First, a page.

There is something appealing about “The Master of Disguise”. Yes, most of the jokes are painfully juvenile, the script is ludicrous and the cinematography is uncomfortably frenetic. Yet every now and then, in order to escape our stresses, we may just have to sit down and watch Dana Carvey play the stupidest turtle man in existence for 81 minutes. It’s a strange, primal urge humanity has yet to evolve out of like eating at Panda Express.
The following list contains the necessary medication to movies like “The Master of Disguise.” These movies’ intricate themes and direction can often compel the audience to put in mental and even spiritual work to fully appreciate them, though never in a manner that is trying. We evolve watching these movies, learn new perspectives and means to understand ourselves, the world, maybe even the universe.
In time, will we get to a point where “The Master of Disguise” will be considered to be on such a pedestal? Well given that the film has a scene where George H.W Bush saves Italy through the power of farts it may be closer than we expect. Until then we have these beacons of erudite delicacies to keep our minds satisfied.
10. Memories of Murder (2002)
“Memories of Murder” can be seen by some as a documentation of the failure of law enforcement to deal with unnatural evil. Others may view it in the lens of the frustration and fear of letting boorish and incompetent police deal with a serious threat to the community.
No matter the interpretation, “Memories of Murder” expertly fills every shot with enough details and storytelling subtleties to allow the audience to have a mental conversation with the piece. Nothing is spoon-fed and no character can be narrowed into comfortable archetypes, thus better allowing the audience to be thoroughly immersed into a cinematic world as messy and strange as our own.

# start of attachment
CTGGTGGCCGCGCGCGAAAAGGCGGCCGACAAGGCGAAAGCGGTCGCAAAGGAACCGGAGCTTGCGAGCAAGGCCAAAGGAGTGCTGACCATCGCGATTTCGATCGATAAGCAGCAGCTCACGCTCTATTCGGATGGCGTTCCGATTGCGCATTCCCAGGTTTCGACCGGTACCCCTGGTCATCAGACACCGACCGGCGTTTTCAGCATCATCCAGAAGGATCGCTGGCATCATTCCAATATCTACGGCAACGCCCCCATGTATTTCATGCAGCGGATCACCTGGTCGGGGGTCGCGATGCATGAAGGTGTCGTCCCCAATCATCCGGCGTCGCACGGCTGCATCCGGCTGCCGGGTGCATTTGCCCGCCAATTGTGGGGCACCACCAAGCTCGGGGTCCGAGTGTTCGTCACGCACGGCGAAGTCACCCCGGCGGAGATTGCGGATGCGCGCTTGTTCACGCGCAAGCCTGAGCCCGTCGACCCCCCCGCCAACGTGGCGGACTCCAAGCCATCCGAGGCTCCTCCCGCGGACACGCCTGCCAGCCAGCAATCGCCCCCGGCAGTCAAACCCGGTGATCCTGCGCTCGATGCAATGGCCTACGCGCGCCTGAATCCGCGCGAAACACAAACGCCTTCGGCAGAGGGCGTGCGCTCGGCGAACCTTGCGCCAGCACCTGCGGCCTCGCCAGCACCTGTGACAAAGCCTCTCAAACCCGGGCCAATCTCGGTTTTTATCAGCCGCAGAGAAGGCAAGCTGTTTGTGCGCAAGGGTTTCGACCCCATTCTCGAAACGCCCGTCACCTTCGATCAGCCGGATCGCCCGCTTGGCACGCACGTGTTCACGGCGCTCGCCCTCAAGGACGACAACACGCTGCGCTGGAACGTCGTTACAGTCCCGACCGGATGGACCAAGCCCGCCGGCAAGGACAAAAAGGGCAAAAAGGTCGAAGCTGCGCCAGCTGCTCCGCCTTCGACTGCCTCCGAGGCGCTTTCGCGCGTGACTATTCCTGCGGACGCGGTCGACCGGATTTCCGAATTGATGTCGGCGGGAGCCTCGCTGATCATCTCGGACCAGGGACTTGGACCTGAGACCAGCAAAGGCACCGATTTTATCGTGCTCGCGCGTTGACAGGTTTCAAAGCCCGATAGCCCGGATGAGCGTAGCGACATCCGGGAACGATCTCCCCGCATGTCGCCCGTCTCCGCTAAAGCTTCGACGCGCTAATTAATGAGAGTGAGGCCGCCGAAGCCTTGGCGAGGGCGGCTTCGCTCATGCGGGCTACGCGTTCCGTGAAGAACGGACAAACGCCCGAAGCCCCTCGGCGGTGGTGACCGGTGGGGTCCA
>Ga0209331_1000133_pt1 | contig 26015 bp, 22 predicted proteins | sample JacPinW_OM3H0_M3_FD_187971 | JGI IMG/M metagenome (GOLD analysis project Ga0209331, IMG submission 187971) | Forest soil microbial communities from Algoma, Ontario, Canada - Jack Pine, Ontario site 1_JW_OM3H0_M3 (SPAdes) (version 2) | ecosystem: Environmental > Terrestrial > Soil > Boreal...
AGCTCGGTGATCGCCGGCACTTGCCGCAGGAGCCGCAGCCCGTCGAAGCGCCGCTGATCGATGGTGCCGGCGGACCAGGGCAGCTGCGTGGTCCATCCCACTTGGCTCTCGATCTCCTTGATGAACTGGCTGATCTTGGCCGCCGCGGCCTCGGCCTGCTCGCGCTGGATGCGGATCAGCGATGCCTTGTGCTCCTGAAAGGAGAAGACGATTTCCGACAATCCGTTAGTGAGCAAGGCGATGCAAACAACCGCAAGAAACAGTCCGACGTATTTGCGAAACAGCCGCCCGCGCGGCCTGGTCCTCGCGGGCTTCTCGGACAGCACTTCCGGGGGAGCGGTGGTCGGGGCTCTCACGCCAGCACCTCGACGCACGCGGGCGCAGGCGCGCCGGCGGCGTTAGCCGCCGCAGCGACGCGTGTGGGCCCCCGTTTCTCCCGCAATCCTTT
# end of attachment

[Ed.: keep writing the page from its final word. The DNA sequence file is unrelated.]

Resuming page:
This film’s cinematography/direction expertly understands an audience’s curiosity and thirst for organic human interaction. Most shots are wide angled, with the camera and acting ensemble used to create a sense of dynamism that can be at once hilarious, terrifying or heart-breaking given the situation. This direction accentuates the nuances of the script and performances, a lesson in how moviemaking ought to be about creating a lived-in sense of place with characters that are constantly shifting
“Memories of Murder’s” story of the most successful serial killer in South Korea’s history is haunting and riveting because it trusts its audience to immerse themselves in an environment already in motion. There are no Black or White hats, no clear sense of justice, just people mucking things up and a society that has to pick up after them.
9. Le Bonheur (1965)
Human selfishness has never been so cute. Agnes Varda’s piece on a man believing his own happiness will correlate with his family’s is a powerful dive into the euphoria of arrogance.
On the surface, “Le Bonheur” is almost Disney-like with its bright colors, upbeat Mozart music, and perpetually sugary tone as our hero Francois saturates his wife and children with love. Yet this idyllic sense of being makes Francois greedy and he starts cheating on his wife with a gorgeous mail woman, convincing himself that he is entitled to all the sources of love he can consume.
Varda never passes judgement on her depraved protagonist, letting his relationship with Emilie the mail-woman grow and showing the audience new layers of his family life. When Varda finally does reconcile Francois’ two sources of love it leads to devastating tragedy, made all the more painful given how heavenly the film’s prior lightness of tone was.
This masterful directorial choice thoroughly immerses us in a character’s thought patterns, allowing us to feel and understand Francois’ perspective right in our guts. The cruel transition into sadness is as intense as any horror movie, ingraining the dangers of euphoric pride in us forever.
8. Crumb (1994)
On the surface, Terry Zwigoff’s “Crumb” appears to be another masturbatory celebration of its subject ala American Masters’ “Woody Allen” episode. Yet the film is less about the influence of Robert Crumb on American pop culture and more about exploring the mechanisms of using creativity and craft to deal with psychological issues.